clock menu more-arrow no yes

Apple Adds More Publishers for Its News App, Which Will Launch Soon

Publishers like the idea and the business terms. But they're not convinced it will work.

Conde Nast

One thing you won’t hear much about at Apple’s media event next week: Its News app, a newsreader that will work something like Flipboard, that will be included in Apple’s upcoming iOS 9 software this fall.

That doesn’t mean Apple isn’t interested in getting the word out about the app, which it has been fixing up since debuting a rough-around-the-edges beta a few months ago. It has also signed up more publishers for the launch, which will likely be in the next few weeks. When it announced News at WWDC in June, Apple had 18 publishers on board; now it says it has more than 50.*

A few years ago, the News model — where publishers put full stories on Apple’s app and share some of the ad revenue those stories generate — might have been controversial. Now, the “distributed” model for digital media is conventional wisdom — see: Facebook, Snapchat, YouTube and more — and the only question is how well News will work.

The hope, from both publishers and Apple, is that Apple’s giant installed base of iPhone and iPad users will naturally gravitate to the app, and then like the way the stuff reads within it.

“It’s not a hugely complicated application. What they bring to it is massive distribution, and they’re giving publishers the ability to present their brands, in a way that feels like those brands,” said Troy Young, who runs digital for Hearst, one of Apple’s initial launch partners. “We like it when we tell stories in ways that are true to our brands.”

Publishers are also happy about Apple’s terms, which allow them to keep 100 percent of the ad revenue for ads they sell on their own and 70 percent of the revenue for the backfill inventory that Apple will sell. Publishers will also get credit from Web auditor ComScore for the stories that users view, so they don’t need to worry about Apple cannibalizing their audience numbers.

“The business model is good,” said Conde Nast president Bob Sauerberg, whose company will offer up six titles when News launches: Vanity Fair, Wired, GQ, Epicurious, Teen Vogue and Conde Nast Traveler. Sauerberg says he has signed up four advertisers — Burberry, Ford, Campbell Soup and Reynolds — for the launch, via a sponsorship model — that is, they’ll pay Conde a flat fee, regardless of how many people view their stuff on the app.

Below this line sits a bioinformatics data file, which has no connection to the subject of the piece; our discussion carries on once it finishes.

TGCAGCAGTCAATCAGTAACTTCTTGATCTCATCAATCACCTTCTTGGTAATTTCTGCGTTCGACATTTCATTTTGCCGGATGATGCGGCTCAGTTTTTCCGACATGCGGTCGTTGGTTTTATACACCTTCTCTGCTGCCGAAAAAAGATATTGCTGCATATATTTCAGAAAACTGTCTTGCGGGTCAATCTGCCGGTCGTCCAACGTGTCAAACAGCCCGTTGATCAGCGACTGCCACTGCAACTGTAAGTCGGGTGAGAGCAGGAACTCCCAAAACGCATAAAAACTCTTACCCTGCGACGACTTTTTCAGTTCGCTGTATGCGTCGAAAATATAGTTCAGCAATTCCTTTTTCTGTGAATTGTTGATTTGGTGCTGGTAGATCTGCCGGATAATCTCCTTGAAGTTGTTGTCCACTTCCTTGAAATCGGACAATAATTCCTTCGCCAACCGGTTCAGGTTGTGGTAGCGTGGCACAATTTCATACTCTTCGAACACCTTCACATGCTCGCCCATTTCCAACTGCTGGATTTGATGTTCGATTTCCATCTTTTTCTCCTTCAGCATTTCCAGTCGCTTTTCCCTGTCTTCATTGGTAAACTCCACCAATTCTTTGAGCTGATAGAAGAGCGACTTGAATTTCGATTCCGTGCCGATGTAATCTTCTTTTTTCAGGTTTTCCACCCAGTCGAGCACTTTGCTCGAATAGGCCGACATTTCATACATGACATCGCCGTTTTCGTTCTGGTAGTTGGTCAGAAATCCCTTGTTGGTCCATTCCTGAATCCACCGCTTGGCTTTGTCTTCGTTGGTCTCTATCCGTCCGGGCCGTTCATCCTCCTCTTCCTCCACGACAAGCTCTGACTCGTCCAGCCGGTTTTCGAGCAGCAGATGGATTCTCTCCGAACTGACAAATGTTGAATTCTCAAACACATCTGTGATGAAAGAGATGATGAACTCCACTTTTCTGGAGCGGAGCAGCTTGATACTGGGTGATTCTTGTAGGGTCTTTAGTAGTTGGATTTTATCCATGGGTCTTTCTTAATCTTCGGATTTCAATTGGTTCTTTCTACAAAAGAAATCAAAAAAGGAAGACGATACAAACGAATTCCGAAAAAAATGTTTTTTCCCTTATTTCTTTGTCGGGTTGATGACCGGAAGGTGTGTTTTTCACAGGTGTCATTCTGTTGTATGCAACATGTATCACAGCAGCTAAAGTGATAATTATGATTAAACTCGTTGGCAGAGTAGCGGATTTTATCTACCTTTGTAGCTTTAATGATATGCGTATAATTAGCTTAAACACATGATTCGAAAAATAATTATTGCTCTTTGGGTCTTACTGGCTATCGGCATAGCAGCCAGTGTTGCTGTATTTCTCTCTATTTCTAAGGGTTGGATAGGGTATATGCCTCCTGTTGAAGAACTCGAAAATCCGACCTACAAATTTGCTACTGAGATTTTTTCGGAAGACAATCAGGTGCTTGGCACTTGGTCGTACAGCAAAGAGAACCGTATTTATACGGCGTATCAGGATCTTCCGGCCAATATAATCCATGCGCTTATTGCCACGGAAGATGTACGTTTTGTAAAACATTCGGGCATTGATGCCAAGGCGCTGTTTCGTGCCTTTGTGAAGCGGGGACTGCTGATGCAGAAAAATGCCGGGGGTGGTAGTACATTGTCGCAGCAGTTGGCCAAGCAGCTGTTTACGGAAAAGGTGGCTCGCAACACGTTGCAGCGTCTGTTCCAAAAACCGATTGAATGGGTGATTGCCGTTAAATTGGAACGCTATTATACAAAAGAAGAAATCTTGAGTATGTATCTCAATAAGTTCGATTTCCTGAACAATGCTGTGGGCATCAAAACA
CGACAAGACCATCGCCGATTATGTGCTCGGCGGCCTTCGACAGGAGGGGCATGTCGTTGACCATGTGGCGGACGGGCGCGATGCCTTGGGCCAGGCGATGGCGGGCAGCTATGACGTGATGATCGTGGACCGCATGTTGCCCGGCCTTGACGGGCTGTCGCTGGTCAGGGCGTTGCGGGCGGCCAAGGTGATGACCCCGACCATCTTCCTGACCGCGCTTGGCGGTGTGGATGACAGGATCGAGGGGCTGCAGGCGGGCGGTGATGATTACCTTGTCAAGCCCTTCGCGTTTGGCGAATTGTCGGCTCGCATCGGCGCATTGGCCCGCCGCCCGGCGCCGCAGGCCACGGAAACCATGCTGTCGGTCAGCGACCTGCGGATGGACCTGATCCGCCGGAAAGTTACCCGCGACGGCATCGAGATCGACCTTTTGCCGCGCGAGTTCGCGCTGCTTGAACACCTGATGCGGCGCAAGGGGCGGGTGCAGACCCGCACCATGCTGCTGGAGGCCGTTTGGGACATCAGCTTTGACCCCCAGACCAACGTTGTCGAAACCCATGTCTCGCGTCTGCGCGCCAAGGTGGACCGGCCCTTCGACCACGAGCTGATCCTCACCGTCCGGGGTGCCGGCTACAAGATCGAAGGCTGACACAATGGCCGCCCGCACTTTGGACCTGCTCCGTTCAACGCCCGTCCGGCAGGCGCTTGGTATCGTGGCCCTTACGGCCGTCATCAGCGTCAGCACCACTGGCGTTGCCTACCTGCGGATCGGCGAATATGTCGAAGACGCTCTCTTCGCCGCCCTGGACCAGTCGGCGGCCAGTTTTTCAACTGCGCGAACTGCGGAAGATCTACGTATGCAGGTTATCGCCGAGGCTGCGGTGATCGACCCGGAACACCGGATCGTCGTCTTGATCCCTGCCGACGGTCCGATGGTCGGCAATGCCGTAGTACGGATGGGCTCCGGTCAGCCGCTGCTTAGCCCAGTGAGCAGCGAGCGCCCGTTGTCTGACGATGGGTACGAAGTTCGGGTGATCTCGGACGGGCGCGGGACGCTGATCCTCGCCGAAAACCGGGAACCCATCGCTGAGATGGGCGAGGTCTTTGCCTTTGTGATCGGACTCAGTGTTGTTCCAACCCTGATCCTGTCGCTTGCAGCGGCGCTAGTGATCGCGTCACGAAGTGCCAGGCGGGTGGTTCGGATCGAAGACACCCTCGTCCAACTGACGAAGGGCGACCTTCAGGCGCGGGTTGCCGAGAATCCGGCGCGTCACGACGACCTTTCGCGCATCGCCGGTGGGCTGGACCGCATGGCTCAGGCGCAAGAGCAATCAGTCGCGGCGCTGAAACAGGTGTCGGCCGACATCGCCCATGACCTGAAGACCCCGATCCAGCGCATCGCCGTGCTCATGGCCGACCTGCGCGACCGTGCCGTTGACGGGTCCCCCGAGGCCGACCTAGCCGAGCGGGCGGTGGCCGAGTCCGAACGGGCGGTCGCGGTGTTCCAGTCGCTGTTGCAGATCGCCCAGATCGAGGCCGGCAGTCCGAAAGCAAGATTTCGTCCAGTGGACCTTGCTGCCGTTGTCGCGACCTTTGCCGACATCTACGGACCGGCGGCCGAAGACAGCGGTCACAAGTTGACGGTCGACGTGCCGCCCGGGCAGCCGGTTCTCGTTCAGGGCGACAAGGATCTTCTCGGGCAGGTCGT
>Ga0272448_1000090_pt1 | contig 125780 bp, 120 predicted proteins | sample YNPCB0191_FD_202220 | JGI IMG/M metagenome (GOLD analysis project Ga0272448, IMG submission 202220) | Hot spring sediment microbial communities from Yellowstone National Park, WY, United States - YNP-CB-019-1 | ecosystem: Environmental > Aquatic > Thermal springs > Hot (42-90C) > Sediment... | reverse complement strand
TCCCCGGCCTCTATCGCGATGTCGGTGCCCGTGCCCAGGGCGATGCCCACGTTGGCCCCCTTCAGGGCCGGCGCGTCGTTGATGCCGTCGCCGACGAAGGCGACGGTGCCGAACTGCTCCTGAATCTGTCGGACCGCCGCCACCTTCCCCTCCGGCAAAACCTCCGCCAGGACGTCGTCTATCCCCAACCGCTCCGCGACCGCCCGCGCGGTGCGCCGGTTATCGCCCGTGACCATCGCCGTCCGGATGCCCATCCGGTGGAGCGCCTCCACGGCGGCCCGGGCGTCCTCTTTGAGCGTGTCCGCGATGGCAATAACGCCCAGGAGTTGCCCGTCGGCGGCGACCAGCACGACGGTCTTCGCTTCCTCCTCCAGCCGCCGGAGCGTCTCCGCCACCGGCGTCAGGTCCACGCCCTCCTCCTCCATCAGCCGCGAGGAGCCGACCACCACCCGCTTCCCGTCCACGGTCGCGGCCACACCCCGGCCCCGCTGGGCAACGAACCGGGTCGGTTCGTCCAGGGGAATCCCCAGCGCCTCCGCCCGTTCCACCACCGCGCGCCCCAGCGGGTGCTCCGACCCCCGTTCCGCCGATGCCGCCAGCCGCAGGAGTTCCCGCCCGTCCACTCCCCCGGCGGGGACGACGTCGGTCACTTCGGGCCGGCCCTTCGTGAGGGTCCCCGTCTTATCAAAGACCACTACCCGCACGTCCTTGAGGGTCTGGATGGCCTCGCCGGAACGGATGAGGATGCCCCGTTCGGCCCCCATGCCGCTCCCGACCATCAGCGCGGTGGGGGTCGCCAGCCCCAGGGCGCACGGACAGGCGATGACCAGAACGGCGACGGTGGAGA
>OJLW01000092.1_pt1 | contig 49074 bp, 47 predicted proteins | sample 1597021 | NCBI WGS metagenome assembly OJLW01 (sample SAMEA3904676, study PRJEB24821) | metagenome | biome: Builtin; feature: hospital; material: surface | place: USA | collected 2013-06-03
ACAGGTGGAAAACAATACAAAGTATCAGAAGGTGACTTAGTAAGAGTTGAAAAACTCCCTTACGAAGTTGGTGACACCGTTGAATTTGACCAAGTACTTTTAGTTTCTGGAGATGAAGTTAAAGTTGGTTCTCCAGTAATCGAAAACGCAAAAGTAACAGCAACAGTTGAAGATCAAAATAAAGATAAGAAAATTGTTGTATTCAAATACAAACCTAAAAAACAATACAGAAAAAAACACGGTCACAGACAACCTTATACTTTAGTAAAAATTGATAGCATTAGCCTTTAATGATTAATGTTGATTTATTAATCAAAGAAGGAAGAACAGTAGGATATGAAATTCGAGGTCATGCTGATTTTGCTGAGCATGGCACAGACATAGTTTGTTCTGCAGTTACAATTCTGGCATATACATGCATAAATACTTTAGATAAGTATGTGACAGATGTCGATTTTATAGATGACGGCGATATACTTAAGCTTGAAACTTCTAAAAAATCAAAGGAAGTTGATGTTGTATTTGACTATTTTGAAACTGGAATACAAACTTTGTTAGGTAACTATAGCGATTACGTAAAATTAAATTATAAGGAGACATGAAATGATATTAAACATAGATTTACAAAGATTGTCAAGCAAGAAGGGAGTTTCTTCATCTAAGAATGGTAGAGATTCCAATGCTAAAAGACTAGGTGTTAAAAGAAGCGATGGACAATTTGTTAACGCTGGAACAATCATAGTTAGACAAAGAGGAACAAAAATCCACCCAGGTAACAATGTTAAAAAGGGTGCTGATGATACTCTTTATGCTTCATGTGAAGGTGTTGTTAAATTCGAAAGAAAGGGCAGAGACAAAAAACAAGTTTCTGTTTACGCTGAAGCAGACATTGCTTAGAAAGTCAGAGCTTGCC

News’ potential audience is one of the big question marks ahead of the launch. While newsreaders attracted a lot of attention from developers a few years ago, almost all of them have fizzled. The only one to get any scale is Flipboard, which has relied on an install deal with Samsung for much of its distribution.

And newsreaders that most people tend to prefer aren’t really newsreaders: Facebook, and to some extent Twitter and Snapchat, have become places to find and consume publishers’ content.

Meanwhile, publishers say, Apple’s reputation as a home-grown app maker has diminished in the past few years, due to high-profile missteps with apps like Maps and Apple Music. “Their track records for creating their own apps is mixed,” said a publisher who is participating in the launch. “I don’t think expectations are through the roof.”

Another thing publishers and Apple aren’t eager to talk about on the record is that while Apple is courting publishers for News, it is also scaring the bejesus out of them, since it is about to make ad-blocking software easy to use on its mobile Safari Web browser.

Ad blocking — made possible via a new feature in iOS 9 that will allow “content-blocking” apps to work — “is going to shake the foundations of the advertising industrial complex,” said one publisher. That’s one of the reasons some publishers say they’re eager to work with News, whose ads won’t be blocked.

Here’s an example of the way stories could appear on News, via a mockup from Conde Nast Traveler:
https://youtu.be/QlTEi_e9jH4

* Vox Media, which owns this website, will be a News publisher.

This article originally appeared on Recode.net.